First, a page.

fargo-nd-mn-small-metro-01

Small Cities 2015

Fargo, ND-MN

Overall Rank: 1      Population: 228,291

Fargo, North Dakota-Minnesota, returned to No. 1 in our index of best-performing small cities, holding the top spot for the second year in a row. While more recent job growth tapered off in the metro, Fargo outpaced the national average in both job and income gains, most notably during the five years ending in 2014. The metro, which thrived during North Dakota’s decade-long oil boom, has relied on its diverse industry mix to sustain growth in the region.

Metro’s Performance in Each Index Component

Component 2010 2011 2012 2013 2014 2015 Score/
Value
5-yr Job Growth1 14 12 8 5 4 8 108.39
1-yr Job Growth2 11 41 18 8 28 20 101.69
5-yr Wages & Salaries Growth3 16 15 14 9 6 5 108.39
1-yr Wages & Salaries Growth4 14 29 36 10 10 27 102.03
Short-Term Job Growth5 36 66 10 29 14 67 9977.00%
5-yr Relative HT GDP Growth6 31 43 52 82 46 26 109.58
1-yr Relative HT GDP Growth7 42 83 44 18 78 52 102.57
High-Tech GDP LQ8 41 48 54 59 52 50 0.71
# of HT GDP LQs Over 19 56 42 71 93 40 26 4.0

2014-2015 Growth Comparison (by score)

201420155-yr Job Growth(2009-2014)1-yr Job Growth(2013-2014)5-yr Wages &Salaries Growth(2008-2013)1-yr Wages &Salaries Growth(2012-2013)5-yr Relative HTGDP Growth(2009-2014)1-yr Relative HTGDP Growth(2013-2014)95105115125135Component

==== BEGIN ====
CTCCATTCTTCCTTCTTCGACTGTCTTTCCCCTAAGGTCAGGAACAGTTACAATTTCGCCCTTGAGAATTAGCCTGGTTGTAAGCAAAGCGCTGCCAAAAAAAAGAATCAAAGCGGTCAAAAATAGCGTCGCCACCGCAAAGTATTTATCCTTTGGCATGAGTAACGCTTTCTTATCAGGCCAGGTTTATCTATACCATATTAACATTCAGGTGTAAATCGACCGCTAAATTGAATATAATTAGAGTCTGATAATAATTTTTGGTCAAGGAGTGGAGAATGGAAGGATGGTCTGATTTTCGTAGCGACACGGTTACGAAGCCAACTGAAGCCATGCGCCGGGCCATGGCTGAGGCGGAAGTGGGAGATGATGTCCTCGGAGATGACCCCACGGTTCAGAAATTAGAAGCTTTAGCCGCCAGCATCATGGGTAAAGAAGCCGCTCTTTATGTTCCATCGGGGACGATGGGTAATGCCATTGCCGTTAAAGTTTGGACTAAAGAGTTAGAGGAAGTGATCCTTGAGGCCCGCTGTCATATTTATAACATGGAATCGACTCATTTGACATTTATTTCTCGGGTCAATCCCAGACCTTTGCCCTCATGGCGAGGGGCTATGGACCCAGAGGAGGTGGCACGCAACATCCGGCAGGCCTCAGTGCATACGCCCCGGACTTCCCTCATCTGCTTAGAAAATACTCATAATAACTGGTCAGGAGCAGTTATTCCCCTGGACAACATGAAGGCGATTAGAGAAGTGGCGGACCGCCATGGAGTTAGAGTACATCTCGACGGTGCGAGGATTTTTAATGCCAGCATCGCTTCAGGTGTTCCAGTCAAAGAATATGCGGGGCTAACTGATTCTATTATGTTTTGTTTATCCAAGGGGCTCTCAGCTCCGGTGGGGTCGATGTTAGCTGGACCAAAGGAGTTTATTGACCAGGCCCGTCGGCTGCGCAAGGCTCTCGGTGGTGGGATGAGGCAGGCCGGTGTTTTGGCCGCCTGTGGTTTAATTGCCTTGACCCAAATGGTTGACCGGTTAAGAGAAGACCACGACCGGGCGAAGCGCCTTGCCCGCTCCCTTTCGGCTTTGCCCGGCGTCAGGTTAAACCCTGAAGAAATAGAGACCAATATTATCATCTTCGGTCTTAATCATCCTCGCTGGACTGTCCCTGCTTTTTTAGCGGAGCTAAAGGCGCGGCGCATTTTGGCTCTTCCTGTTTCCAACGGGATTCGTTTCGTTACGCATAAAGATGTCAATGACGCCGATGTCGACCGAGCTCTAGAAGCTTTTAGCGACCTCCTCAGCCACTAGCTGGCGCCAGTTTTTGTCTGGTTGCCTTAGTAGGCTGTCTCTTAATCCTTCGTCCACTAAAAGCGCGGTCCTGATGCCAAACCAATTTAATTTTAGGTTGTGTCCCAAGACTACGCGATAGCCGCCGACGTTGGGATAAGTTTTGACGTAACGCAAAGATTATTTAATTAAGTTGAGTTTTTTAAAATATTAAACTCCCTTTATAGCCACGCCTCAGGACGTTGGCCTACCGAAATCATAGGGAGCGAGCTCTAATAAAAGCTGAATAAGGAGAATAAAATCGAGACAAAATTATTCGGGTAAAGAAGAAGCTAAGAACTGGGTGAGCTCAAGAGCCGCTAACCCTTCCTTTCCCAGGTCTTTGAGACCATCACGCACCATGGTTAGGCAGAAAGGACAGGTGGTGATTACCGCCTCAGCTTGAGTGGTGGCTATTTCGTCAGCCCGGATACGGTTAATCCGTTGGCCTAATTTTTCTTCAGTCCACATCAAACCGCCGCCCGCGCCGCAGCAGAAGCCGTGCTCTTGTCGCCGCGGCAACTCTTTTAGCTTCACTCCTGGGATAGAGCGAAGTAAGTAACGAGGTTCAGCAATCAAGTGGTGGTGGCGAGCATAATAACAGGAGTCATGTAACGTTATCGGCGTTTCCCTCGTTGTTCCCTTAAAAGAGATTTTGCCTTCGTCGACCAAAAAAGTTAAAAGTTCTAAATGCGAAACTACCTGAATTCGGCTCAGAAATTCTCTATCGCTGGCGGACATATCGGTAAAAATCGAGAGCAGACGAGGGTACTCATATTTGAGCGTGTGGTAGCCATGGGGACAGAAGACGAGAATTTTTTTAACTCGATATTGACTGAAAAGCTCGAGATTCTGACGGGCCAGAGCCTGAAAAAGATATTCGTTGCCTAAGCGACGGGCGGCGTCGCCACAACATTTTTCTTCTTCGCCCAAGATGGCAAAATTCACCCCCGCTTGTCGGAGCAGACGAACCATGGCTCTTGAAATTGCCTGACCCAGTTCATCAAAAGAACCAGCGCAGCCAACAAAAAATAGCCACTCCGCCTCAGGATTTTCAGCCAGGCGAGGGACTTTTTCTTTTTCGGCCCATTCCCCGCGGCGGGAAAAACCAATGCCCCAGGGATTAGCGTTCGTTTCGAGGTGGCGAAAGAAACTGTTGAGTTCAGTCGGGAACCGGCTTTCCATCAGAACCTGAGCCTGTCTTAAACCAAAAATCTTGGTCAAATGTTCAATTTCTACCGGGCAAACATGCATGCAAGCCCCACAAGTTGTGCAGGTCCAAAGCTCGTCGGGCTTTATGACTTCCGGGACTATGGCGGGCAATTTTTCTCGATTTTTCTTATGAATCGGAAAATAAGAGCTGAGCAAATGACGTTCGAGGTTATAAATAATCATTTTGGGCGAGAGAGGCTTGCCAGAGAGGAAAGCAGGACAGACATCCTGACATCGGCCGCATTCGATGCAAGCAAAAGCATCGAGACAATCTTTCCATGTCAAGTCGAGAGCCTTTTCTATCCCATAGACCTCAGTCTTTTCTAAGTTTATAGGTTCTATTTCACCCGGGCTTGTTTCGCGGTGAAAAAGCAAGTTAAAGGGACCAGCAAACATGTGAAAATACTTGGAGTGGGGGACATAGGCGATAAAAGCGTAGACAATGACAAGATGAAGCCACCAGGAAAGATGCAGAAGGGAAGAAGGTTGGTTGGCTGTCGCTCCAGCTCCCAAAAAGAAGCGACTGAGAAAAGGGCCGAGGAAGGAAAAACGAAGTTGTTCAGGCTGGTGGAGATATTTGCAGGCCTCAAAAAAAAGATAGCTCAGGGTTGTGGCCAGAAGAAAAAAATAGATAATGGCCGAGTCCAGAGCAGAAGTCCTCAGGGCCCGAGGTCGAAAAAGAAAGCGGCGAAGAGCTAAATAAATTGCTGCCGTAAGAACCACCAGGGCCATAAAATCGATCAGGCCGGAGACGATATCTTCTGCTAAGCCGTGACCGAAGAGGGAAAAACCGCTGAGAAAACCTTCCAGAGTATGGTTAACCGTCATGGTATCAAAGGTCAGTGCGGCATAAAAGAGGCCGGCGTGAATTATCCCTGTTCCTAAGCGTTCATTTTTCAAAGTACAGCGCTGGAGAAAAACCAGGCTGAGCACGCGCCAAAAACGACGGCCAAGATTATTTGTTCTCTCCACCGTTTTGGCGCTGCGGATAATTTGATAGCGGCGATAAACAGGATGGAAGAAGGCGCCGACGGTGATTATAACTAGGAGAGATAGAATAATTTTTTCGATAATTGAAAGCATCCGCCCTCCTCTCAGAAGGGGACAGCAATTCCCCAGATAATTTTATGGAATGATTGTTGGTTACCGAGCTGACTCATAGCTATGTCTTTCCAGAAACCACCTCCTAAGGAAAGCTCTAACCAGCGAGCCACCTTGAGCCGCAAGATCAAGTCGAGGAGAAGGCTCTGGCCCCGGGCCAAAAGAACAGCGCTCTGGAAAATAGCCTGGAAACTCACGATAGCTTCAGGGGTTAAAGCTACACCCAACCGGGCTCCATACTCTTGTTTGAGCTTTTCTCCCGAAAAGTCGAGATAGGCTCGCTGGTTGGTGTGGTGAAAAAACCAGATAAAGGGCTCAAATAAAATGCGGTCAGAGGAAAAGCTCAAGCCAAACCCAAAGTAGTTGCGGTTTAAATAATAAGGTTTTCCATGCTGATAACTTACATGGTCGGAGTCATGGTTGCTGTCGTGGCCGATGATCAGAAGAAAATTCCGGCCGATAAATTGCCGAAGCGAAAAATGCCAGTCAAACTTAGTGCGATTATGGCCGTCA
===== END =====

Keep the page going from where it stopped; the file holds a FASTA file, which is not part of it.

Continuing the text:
Component 2014 2015
5-yr Job Growth (2009-2014) 109.54 108.39
1-yr Job Growth (2013-2014) 102.6 101.69
5-yr Wages & Salaries Growth (2008-2013) 129.27 116.48
1-yr Wages & Salaries Growth (2012-2013) 108.09 102.03
5-yr Relative HT GDP Growth (2009-2014) 102.14 109.58
1-yr Relative HT GDP Growth (2013-2014) 101.64 102.57

 ~ End article ~

That’s good stuff, but we’re not resting on our laurels. We’re working with engaged citizens implementing key initiatives identified in Fargo 2030 and much of what we learned on last years bus tours, and guest presentations by parking guru Dennis Burns, Placemakers Hazel Borys, Winnipeg Forks Paul Jordan, CentreVentures Angela Mathieson, Strong Towns Charles Marohn and more.

Just in the past year:

cropped-IMG_67532.jpg

Thanks to all of you that joined us on one or both of our Tours of Art and Parking last year. Those trips have been paying off and I want to again thank Charley Johnson and the CVB for generously sponsoring the transportation on those learning trips.

Had a great night for improving parking management at the Fargo Commission meeting Monday 12- 9-15.

  • We passed the bonding for a quality mixed use parking structure 4 – 1. We locked in on a good rate of 3.42% that saves about $600k on financing costs and we have a funding model that’s solid. The goal is to add value by featuring people with the best views and active sidewalks while accommodating cars with a complimentary scale and design.